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Common Causes of Ear Problems in Cats & How They Are Diagnosed and Treated

If you own a cat, you likely assume that you don’t need to help with their oral hygiene—after all, aren’t cats one of those animals that bathe themselves? While it’s true that cats self-cleanse, they aren’t entirely thorough about it, especially when it comes to those hard to reach areas. One of those areas is their ears.

Cats ears in particular are prone to injury and infection, both of which can occur to one of four parts of the ear: the pinnae (the ear atop of the head), the external ear canal, the middle ear and/or the inner ear. These infections are usually due to ear mites, otitis, ear polyps and malignant tumors, but could stem from other things to. If your cat seems like his ears are bothering him, take him to your cat veterinarian right away for an accurate diagnosis and treatment.


Signs of Ear Problems in Cats

If your cat’s ears hurt him you may be able to tell right away. Cats may not be very verbal, but they are expressive. Your cat may demonstrate the following signs if he is in pain:

  • He will shake his head frequently and paw at his ears;
  • You may notice hair loss or scabs on or around his ears, on his neck or on his face as a result of him scratching;
  • You may notice a pus or discharge at the ear;
  • You may notice an unpleasant odor coming from your cat; or
  • Your cat may tile his head to one side or the other as a result of the infection.

If you notice any of these signs, be kind and take your cat to the vet. An ear injury or infection can quickly become worse and lead to deafness if not taken care of right away.


Common Ear Problems in Cats

If your kitten is showing signs of pain in or near his ears, it may be due to one of the following common organ of hearing problems in felines:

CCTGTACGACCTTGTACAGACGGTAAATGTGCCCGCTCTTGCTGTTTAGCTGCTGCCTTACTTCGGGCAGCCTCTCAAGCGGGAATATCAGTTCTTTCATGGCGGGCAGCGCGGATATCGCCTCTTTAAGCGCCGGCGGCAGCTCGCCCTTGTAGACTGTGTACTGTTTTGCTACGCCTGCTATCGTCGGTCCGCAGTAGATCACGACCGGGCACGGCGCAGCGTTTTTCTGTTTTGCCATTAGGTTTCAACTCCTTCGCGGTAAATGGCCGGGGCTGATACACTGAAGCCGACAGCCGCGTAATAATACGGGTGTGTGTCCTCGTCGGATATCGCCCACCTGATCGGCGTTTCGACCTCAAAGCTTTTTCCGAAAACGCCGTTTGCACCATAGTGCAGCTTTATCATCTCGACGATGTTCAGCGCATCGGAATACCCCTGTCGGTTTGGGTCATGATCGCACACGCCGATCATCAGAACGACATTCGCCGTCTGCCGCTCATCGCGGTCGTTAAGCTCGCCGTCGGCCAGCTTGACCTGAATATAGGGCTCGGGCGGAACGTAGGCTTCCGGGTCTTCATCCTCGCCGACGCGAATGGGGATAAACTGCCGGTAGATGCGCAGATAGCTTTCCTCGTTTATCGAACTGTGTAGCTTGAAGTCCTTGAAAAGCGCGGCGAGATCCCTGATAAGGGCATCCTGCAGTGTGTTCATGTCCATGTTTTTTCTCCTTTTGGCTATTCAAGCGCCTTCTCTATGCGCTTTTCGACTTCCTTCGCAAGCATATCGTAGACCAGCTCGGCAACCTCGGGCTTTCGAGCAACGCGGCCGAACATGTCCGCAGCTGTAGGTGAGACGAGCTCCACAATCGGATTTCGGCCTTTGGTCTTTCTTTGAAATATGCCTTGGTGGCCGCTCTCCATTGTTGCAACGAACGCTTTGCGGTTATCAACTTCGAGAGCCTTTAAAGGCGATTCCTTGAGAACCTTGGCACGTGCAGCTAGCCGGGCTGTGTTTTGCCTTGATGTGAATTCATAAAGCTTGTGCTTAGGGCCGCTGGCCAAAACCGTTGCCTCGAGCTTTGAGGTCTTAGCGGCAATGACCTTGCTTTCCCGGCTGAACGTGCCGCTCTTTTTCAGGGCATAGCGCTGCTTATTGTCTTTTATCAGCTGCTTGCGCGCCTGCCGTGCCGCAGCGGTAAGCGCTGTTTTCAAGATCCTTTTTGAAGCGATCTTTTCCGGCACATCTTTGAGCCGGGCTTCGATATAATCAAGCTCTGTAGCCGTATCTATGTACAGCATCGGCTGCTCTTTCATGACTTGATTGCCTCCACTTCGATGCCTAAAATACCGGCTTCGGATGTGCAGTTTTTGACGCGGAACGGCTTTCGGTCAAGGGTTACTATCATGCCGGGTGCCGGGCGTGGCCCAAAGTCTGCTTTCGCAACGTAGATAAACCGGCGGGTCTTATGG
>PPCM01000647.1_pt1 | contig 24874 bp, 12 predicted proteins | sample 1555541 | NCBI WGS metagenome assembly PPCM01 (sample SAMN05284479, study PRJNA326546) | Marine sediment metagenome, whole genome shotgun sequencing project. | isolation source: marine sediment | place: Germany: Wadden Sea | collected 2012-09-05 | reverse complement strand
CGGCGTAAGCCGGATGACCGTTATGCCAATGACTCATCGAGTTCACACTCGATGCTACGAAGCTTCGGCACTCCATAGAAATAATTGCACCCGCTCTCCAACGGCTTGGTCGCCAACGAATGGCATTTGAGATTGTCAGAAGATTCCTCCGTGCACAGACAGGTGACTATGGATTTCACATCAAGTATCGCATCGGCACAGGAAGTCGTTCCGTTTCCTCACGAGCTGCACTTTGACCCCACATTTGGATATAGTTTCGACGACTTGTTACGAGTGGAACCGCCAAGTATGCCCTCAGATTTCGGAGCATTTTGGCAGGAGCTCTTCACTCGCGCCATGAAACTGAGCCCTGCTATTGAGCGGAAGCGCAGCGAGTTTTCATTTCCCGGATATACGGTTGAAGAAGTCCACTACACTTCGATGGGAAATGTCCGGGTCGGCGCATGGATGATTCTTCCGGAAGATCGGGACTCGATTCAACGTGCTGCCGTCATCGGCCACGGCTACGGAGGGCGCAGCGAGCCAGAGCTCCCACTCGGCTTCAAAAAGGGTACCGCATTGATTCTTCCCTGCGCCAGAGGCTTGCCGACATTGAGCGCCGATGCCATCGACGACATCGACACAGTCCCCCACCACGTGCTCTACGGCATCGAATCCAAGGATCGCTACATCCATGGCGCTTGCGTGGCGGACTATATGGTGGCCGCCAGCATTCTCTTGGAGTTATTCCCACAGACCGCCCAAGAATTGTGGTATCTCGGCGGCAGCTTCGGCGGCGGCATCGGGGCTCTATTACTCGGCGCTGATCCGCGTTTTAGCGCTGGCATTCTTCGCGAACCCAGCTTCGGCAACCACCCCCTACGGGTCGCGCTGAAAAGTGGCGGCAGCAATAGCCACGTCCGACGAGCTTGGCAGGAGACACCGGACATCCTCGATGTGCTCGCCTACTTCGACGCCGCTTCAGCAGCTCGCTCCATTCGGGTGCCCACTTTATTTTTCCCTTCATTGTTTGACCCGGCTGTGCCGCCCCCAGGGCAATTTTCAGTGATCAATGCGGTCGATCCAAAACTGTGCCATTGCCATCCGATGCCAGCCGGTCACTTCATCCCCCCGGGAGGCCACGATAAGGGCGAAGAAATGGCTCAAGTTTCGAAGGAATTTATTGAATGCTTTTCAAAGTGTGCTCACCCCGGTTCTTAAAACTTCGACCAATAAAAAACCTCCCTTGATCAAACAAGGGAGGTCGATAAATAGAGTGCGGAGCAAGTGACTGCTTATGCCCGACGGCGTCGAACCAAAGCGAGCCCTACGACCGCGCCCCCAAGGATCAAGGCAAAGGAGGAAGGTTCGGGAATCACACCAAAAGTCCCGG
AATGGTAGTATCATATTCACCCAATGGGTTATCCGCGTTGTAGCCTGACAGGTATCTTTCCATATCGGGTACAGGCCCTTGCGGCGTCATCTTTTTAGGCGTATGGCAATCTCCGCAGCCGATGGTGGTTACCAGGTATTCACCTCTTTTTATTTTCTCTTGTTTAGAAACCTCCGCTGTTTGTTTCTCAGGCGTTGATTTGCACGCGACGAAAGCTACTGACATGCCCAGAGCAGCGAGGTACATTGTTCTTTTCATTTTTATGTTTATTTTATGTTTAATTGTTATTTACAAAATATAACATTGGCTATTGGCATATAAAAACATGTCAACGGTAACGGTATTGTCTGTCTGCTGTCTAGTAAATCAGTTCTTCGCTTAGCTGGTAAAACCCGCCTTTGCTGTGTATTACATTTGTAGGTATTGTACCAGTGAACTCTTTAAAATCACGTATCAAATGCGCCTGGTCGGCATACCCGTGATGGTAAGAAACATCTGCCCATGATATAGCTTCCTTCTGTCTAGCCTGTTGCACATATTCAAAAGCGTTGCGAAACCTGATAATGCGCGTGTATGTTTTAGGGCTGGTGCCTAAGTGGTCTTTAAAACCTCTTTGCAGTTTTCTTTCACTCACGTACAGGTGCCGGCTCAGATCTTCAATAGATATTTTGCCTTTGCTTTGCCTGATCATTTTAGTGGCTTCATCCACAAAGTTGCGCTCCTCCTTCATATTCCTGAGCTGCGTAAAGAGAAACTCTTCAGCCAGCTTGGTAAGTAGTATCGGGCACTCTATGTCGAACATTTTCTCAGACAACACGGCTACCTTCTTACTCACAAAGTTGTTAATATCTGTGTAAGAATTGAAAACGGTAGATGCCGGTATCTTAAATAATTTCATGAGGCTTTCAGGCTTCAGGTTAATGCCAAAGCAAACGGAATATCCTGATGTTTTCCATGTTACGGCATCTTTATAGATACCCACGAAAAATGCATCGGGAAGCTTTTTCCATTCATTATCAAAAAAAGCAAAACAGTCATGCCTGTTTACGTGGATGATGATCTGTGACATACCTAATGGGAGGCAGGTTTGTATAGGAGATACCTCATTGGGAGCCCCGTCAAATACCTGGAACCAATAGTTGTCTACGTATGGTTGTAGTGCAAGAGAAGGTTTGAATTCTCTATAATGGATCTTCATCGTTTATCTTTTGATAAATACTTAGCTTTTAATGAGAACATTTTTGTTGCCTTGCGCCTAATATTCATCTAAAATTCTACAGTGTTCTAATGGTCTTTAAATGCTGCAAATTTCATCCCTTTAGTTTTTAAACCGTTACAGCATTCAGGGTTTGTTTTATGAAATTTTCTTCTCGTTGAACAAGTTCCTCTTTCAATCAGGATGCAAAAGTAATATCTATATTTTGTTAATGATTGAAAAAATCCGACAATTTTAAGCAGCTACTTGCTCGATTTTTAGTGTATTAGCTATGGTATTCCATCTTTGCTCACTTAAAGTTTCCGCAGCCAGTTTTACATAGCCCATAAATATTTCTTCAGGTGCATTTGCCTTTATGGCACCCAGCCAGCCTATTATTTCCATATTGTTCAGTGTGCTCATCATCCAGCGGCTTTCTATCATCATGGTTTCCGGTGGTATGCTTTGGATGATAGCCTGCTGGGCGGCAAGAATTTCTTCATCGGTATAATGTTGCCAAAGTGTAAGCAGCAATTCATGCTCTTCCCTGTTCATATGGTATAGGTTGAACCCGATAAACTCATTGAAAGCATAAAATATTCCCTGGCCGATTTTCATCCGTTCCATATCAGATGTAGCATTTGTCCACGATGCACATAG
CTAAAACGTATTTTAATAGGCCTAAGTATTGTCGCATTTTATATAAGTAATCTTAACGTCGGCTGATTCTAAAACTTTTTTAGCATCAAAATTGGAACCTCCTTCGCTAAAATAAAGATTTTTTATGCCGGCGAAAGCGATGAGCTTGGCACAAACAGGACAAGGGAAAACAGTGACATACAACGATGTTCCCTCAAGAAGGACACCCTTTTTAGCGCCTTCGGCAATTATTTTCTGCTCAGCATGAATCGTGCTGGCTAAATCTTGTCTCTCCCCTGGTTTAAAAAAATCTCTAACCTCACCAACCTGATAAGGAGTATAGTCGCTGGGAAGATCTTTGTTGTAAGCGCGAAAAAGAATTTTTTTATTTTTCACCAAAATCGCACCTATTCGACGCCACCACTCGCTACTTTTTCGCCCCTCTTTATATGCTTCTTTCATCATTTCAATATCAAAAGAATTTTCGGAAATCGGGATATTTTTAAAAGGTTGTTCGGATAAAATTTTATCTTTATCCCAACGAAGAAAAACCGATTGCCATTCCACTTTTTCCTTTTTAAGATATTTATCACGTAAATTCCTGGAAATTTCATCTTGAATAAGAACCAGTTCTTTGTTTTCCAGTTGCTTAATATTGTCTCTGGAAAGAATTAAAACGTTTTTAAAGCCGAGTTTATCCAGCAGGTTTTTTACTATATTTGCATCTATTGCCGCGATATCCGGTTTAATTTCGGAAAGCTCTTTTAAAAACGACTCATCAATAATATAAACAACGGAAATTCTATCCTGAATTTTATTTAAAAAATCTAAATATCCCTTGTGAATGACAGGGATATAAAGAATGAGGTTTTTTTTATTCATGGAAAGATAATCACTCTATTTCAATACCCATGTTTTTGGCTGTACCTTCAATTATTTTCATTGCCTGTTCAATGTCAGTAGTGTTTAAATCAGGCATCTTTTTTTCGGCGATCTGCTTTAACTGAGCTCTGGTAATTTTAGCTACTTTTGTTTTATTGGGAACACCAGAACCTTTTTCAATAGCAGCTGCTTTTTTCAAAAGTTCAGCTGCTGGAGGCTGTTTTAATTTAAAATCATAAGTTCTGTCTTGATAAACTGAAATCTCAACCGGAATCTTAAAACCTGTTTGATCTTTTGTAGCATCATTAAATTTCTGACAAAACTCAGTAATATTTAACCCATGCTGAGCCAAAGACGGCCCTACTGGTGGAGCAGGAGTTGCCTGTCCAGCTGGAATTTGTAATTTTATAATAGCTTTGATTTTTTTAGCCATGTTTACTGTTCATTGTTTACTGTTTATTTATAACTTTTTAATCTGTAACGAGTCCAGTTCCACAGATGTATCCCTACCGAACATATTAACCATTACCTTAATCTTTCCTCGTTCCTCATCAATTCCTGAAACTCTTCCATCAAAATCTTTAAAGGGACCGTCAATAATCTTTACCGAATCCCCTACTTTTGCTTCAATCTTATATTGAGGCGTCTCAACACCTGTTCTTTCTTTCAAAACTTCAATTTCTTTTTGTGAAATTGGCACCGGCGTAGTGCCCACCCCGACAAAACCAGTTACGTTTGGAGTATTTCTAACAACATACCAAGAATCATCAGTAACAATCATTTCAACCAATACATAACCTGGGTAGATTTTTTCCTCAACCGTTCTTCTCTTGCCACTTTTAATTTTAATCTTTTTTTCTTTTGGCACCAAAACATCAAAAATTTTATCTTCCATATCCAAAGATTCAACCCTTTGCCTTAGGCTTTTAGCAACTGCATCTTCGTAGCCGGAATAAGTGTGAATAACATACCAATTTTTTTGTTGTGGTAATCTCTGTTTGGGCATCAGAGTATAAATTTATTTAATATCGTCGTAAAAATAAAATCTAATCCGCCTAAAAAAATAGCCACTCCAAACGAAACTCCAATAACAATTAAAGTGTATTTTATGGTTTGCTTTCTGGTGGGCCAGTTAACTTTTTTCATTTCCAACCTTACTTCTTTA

Ear Mites

Ear mites are similar to fleas except worse, as they’re extremely tiny and about the size of a pin head. Ear mites are easily passed from one cat to another and are most commonly found in kittens. If your feline has mites, he’ll likely shake his head aggressively, scratch at his ears, neck and face and have what appear to be chunks of coffee grounds on him. To know for certain, take a coffee ground looking chunk and place on a dark background and under a magnifying glass. Ear mites are white, moving specks, so if that’s what you see, mites are the culprit. However, take your pet to the vet for an official diagnosis and to start your feline’s treatment.


Outer Ear Infection

Cats are prone to bacterial and yeast infections on their outer ear, both of which present themselves in a form that looks similar to ear mites. The symptoms are generally the same as well, so if your cat has an outer ear infection, look for scratching, shaking of the head and scabs. However, outer ear infections are generally worse than ear mites and will cause your pet’s ears to become intensely swollen and bright red. There will most likely be discharge with an unpleasant odor, which doesn’t happen with a mite infestation.

In order for your vet to accurately diagnose an outer ear infection, they will need to take a sample from your cat’s ear and examine it under a microscope. By doing this, they can determine if it’s a bacterial infection or a yeast infection that’s plaguing your pet. An accurate diagnosis is imperative for prescribing the right course of treatment.


Inner Ear Infection